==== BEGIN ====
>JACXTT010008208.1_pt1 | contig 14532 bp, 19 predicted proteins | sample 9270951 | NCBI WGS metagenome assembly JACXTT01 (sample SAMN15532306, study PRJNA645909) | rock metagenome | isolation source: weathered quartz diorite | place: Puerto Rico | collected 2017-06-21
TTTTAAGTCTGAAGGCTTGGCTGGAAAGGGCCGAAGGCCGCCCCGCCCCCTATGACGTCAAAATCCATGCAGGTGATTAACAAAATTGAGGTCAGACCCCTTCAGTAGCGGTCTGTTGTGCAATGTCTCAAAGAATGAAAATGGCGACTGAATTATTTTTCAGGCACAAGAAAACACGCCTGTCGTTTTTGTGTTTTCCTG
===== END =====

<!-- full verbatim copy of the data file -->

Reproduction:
>JACXTT010008208.1_pt1 | contig 14532 bp, 19 predicted proteins | sample 9270951 | NCBI WGS metagenome assembly JACXTT01 (sample SAMN15532306, study PRJNA645909) | rock metagenome | isolation source: weathered quartz diorite | place: Puerto Rico | collected 2017-06-21
TTTTAAGTCTGAAGGCTTGGCTGGAAAGGGCCGAAGGCCGCCCCGCCCCCTATGACGTCAAAATCCATGCAGGTGATTAACAAAATTGAGGTCAGACCCCTTCAGTAGCGGTCTGTTGTGCAATGTCTCAAAGAATGAAAATGGCGACTGAATTATTTTTCAGGCACAAGAAAACACGCCTGTCGTTTTTGTGTTTTCCTG